1. That we are in danger of falling into the growth-at-all costs narrative and don’t challenge the current economic model – which is pretty essential if we are to ultimately live within planetary boundaries. (See the new book on this by Kate Raworth, Doughnut economics.)
  2. That we undermine the importance of the unpaid care economy because it’s not monetised, and also fail to support more men to take on caring roles.

Second: widening the focus

More important is that by just focusing on the ‘economic benefits’ we might miss opportunities to have the impact we should on women’s economic empowerment.

A re-read of a great paper from 2011 by Naila Kabeer, Simeen Mahmud and Sakiba Tasneem based on research in Bangladesh, which asks ‘does paid employment lead to empowerment?’, reminded me of some essentials. The answer to the question is essentially yes – but it comes with a heavy caveat that it’s the ‘type’ of paid work that counts.

Work needs regular payment to be valued by family or society at large – but community health workers reported much more job satisfaction than garment workers. And it often doesn’t come without some ‘pain’ – for example, harassment and abuse (with consequent health implications) that can be caused by the departure from traditional norms.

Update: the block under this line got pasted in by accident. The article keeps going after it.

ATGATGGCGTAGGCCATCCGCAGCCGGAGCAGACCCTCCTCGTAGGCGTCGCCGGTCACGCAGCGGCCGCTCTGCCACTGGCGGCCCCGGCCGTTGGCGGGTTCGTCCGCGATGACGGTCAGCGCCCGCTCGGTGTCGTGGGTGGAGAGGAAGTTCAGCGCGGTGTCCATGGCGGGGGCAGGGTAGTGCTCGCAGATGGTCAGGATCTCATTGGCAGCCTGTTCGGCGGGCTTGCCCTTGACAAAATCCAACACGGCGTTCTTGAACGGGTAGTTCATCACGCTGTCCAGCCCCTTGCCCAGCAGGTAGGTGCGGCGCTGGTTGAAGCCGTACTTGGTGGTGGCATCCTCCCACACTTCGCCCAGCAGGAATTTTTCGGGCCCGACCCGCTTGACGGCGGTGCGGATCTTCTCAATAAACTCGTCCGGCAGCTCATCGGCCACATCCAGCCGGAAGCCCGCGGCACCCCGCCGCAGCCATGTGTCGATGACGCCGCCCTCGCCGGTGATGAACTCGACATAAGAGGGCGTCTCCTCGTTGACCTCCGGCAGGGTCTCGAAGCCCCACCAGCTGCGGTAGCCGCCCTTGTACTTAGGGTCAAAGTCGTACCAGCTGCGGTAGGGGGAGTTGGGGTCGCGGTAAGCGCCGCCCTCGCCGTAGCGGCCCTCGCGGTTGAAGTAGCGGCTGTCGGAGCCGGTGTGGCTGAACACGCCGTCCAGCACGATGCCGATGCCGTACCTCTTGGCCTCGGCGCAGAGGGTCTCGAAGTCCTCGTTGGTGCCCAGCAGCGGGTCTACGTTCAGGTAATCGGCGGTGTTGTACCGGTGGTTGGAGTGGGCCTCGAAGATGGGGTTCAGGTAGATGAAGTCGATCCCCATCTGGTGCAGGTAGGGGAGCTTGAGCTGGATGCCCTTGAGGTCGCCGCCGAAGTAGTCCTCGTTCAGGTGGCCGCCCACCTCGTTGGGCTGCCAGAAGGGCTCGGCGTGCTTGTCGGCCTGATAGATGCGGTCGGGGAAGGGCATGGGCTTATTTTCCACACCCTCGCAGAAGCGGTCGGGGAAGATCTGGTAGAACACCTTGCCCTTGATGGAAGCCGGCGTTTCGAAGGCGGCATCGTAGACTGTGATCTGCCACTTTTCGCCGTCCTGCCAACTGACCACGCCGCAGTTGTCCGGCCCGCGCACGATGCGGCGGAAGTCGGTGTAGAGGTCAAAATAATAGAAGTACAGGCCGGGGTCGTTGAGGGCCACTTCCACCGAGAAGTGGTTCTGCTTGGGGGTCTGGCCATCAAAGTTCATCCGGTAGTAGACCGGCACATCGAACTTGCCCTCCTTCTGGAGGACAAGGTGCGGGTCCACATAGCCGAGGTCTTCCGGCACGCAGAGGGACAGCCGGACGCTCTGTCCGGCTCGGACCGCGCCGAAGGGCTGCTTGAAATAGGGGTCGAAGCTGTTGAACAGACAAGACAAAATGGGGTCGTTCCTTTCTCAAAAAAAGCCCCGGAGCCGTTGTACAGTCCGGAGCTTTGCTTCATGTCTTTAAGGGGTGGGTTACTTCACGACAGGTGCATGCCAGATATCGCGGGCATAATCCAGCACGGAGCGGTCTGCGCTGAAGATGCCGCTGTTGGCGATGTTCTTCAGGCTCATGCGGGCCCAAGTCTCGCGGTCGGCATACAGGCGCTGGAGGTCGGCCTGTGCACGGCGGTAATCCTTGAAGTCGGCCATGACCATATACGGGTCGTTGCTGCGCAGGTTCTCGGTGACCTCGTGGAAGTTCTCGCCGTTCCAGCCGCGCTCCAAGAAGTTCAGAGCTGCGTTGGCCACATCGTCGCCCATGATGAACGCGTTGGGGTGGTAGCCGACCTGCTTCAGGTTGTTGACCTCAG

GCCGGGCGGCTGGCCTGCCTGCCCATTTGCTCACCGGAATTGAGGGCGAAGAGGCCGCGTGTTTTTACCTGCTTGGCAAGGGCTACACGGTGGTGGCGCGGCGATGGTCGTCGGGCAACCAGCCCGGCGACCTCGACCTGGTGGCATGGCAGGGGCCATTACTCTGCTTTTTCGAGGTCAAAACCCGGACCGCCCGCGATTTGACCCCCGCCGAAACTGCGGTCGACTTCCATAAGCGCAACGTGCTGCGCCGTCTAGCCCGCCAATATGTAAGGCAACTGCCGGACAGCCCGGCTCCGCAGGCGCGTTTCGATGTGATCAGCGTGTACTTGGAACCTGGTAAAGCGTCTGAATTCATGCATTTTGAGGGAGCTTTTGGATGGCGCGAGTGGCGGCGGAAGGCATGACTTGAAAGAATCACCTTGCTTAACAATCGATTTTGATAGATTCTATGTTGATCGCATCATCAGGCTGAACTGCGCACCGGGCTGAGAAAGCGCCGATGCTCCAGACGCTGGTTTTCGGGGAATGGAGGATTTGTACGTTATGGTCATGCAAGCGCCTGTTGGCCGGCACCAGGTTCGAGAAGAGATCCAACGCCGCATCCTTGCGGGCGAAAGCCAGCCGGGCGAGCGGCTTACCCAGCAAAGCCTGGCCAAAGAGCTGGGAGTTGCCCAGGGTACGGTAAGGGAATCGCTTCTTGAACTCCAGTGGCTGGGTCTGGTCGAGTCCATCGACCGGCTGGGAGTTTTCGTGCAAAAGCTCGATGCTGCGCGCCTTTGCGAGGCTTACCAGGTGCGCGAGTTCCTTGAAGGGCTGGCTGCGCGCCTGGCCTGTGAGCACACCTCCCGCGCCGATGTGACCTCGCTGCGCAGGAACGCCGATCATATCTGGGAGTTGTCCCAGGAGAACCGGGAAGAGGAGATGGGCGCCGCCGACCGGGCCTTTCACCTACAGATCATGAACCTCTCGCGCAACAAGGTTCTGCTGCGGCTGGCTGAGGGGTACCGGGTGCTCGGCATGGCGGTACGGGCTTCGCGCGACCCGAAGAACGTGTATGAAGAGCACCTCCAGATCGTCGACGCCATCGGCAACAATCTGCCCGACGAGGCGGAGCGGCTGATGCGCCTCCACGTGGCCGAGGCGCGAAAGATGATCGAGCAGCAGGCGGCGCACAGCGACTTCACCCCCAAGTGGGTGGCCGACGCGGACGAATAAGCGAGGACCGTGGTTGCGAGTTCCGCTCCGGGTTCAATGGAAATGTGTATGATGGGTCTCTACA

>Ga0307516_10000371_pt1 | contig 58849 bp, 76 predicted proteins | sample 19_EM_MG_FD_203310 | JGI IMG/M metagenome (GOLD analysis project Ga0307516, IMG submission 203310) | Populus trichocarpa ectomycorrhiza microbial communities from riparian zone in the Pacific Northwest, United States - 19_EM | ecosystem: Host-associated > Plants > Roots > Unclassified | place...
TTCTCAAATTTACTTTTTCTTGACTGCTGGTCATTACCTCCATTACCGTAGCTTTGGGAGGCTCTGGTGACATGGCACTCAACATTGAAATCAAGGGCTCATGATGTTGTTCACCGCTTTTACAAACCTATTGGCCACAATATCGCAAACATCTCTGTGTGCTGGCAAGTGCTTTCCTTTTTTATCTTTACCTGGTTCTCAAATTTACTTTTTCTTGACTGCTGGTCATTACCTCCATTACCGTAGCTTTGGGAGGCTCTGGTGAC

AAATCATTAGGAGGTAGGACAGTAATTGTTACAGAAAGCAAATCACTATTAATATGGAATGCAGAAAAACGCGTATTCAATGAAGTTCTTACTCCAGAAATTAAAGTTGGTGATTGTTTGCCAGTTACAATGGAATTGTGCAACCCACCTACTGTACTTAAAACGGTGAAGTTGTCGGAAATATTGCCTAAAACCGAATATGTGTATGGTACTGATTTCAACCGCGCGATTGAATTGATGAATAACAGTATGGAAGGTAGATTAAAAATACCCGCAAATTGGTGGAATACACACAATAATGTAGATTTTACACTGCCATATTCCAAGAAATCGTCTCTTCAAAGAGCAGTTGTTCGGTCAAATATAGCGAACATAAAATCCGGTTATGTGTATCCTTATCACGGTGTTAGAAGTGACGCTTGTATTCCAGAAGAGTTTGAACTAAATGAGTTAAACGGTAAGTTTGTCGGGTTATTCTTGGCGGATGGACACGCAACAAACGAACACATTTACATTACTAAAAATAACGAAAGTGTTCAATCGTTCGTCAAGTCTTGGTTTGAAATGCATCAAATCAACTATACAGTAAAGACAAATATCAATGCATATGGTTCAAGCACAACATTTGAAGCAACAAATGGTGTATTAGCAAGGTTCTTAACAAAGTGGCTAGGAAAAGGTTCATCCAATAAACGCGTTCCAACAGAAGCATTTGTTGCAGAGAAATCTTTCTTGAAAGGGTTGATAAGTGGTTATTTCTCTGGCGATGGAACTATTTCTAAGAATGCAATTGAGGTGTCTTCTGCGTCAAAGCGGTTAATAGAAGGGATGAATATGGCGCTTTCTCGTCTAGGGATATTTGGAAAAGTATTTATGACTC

The paper notes that it’s the ‘very small minority’ of women in formal/semi-formal employment that report the most positive empowerment changes – including retaining some control over their income and an ability to invest it in assets and savings/insurance accounts in their own name, to be able to move around in the public sphere unaccompanied, and to know about the labour laws. These women are most likely to be consulted by others for opinions and information, and express optimism about the future and a sense of control over their own lives.

(I also thought it was interesting that whilst we agonise about being saturated by 24/7 media and hooked on screens, Kabeer’s research found that one of the most consistent variables in promoting women’s voice and agency in Bangladesh was regular TV watching.)

Decent work must become the norm, not the exception